Former prime minister David Cameron chose to have a referendum on EU membership in the first place, seemingly to settle longstanding and deep divisions within the Conservative Party.

Then there was the lamentable Brexit vote in June 2016.

The Theresa May government then ruled out swiftly remaining in the single market or customs union.

Mr Johnson, after fractious and protracted negotiations with the EU led by Lord Frost, delivered the hardest of Brexits.

The Prime Minister and his Cabinet have seemed worryingly unperturbed as the massive friction Mr Johnson’s narrow free trade deal has introduced for UK exporters in trading with their largest overseas market, following the end of the transition period on December 31, has caused chaos and huge financial loss.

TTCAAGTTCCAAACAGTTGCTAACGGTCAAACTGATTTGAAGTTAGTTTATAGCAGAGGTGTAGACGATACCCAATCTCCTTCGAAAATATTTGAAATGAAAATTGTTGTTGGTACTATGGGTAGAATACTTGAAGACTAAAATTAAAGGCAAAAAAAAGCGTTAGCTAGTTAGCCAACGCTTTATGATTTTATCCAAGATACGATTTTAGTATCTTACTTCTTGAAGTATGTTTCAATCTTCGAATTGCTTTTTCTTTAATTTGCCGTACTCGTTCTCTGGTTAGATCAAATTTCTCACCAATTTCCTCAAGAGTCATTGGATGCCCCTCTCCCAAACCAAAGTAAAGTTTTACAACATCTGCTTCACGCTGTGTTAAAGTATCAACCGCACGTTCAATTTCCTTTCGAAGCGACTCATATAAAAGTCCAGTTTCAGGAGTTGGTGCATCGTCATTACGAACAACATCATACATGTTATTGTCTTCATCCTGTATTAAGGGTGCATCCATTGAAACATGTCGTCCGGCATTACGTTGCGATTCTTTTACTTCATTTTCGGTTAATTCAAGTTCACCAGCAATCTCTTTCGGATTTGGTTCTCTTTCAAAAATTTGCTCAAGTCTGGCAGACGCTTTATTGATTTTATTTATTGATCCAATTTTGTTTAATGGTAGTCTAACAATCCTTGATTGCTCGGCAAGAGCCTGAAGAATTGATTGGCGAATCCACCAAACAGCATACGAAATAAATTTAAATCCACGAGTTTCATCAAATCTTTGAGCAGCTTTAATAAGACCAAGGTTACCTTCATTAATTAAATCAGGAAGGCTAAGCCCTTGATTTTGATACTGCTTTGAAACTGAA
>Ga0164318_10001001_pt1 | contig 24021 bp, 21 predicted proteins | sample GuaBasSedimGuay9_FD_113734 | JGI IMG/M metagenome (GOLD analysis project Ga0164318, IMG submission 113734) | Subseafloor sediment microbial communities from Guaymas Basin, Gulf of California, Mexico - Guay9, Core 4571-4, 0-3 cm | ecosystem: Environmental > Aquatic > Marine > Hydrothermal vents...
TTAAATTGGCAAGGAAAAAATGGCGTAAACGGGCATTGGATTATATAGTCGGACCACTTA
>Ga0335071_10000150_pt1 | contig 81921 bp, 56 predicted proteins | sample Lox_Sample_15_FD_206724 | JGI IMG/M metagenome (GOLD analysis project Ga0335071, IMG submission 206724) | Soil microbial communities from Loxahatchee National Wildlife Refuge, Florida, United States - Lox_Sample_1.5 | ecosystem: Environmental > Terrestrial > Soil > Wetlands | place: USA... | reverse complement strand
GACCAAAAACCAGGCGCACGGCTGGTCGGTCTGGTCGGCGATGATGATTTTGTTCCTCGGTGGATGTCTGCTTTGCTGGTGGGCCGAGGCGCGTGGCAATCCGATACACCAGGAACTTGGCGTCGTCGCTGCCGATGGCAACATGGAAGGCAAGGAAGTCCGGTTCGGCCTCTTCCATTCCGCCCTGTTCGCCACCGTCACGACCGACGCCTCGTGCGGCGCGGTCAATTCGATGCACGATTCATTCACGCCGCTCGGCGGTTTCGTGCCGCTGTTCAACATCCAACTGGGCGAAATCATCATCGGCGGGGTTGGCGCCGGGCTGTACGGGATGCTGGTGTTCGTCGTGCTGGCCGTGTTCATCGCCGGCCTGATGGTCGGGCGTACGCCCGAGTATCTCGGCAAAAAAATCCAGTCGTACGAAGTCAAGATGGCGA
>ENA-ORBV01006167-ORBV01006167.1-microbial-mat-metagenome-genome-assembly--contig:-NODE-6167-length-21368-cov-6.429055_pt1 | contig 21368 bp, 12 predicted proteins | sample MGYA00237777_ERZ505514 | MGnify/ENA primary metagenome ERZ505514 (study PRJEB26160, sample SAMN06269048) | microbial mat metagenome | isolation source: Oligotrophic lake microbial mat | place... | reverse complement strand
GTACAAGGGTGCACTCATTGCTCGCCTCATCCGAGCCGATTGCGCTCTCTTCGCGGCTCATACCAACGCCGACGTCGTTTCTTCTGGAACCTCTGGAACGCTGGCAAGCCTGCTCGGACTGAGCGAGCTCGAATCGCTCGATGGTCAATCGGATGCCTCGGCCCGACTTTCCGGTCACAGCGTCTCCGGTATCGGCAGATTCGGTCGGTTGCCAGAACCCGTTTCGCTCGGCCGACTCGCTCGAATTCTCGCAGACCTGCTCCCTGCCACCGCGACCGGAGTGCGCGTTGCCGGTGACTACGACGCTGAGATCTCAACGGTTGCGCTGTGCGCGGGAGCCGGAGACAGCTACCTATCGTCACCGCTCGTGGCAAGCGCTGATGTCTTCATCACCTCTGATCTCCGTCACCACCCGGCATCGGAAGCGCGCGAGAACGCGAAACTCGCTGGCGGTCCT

And now we have lead Brexit minister Lord Frost making his “ill will” claim as he hammers home his view that it is fine for the UK Government to act unilaterally to extend the grace period for introducing customs checks on food products and parcels entering Northern Ireland from Great Britain.

The EU has – not surprisingly given the binding nature of the agreements between the two sides on the future relationship including the “protocol” painstakingly formulated to avoid a hard border on the island of Ireland – said it will take legal action over the move.

It seems astonishing, given where the current friction is emanating from as well as all that has gone before, that Lord Frost can accuse the EU of “ill will”. He talks about “protecting the everyday lives of people in Northern Ireland, making sure they can receive parcels and buy the usual groceries from the supermarket”.